Jun 15, 2018
This past week’s Supreme Court decision concerning religious liberty and the recent rescinding of the mandate that forced a handful of 80 year old Sisters of the Poor to pay for birth-control reminded me of a correspondence I had with a parishioner almost a decade ago.
The issue he respectfully voiced was an objection to my speaking from the pulpit about a group of sisters being forcing to violate their consciences. His objection was that I was speaking about what he labeled as a wholly political issue
My response to him was not so much that the Sisters had been deprived of a basic human right, the right to follow one’s conscience. Instead, I saw an additional issue: he would have prevented an ordained minister from preaching the Gospel, something the State may not do.
The separation of Church and State does not prevent a priest from speaking from the pulpit about a current moral issue, and this certainly was a moral issue.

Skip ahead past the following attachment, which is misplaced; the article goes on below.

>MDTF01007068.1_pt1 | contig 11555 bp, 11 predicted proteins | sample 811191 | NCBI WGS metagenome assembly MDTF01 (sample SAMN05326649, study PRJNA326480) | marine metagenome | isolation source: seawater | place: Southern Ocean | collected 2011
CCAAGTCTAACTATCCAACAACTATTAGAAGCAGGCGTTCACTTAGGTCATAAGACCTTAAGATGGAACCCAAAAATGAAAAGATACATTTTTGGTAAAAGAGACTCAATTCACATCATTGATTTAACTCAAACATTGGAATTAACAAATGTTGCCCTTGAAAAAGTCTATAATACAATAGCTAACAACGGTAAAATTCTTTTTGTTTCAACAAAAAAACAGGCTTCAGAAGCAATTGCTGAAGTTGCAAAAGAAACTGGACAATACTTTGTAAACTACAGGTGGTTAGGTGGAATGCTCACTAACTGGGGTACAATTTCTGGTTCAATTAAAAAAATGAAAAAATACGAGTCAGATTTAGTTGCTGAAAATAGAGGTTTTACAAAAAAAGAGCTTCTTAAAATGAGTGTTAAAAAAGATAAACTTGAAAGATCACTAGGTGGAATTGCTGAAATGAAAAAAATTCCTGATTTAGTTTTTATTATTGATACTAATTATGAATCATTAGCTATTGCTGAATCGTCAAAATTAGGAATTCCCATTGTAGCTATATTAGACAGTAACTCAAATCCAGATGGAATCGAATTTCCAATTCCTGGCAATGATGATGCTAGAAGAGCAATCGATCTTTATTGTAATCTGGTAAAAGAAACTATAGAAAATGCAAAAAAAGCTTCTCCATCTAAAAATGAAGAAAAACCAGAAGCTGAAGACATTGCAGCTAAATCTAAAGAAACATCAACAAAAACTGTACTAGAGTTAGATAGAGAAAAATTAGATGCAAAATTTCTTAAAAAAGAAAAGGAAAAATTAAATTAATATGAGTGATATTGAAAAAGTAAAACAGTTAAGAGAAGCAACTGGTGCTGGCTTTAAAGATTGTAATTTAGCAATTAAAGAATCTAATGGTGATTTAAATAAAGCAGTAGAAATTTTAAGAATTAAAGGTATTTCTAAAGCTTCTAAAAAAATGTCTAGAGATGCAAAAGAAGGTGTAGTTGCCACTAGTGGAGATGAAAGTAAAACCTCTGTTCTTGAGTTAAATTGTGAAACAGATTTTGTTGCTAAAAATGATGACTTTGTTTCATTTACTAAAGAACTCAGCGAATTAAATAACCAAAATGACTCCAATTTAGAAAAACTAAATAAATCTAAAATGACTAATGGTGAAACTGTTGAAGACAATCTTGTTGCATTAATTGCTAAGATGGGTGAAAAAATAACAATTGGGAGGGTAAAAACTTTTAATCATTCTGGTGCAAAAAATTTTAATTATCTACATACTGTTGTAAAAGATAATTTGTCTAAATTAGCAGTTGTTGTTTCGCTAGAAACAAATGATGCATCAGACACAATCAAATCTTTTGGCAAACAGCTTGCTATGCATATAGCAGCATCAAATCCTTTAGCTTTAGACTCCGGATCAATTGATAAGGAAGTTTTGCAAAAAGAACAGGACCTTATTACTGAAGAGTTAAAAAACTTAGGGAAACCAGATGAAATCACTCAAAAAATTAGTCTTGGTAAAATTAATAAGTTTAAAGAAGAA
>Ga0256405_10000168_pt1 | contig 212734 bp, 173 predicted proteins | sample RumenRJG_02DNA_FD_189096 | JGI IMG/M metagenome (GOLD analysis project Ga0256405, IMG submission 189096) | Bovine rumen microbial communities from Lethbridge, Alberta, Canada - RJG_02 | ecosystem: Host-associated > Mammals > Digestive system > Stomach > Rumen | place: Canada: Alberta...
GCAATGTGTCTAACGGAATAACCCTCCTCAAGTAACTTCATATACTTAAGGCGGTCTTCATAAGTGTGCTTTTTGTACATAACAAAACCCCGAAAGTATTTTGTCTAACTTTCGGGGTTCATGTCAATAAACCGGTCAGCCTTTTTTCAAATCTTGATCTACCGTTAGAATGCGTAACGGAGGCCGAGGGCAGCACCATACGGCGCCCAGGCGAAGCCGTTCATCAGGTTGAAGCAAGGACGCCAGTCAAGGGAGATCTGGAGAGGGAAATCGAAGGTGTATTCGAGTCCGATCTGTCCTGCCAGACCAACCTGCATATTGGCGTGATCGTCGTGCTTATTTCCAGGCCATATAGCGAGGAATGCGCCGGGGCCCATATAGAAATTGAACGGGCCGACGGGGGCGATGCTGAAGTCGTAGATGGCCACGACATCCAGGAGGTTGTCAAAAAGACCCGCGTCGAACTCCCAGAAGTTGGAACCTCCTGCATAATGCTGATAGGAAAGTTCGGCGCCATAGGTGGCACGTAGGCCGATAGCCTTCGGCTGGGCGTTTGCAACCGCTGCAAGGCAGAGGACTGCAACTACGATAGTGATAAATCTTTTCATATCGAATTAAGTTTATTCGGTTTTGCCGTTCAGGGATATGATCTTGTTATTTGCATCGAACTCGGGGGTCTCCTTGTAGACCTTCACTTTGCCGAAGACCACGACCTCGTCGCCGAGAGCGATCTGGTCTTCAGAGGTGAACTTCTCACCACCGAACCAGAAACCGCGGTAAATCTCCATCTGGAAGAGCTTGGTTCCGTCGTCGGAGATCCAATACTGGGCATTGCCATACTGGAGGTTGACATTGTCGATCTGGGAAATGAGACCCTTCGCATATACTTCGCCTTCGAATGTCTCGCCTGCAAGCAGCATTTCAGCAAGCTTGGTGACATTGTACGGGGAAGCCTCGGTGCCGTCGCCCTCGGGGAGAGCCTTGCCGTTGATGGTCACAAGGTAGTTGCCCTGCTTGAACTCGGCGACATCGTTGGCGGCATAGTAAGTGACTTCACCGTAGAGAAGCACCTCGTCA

The argument I proposed to him was that I was addressing the moral issue, something that is entirely within the job description of a minister of the Church. At the same time, I was not endorsing a particular political party or candidate, and I was not telling people for whom they must vote. Therefore, I was not violating the State’s doctrine.
Not only may I speak about a current moral issue from the pulpit, I must speak about such issues if I am to be true to the calling I have from God: to preach the Gospel.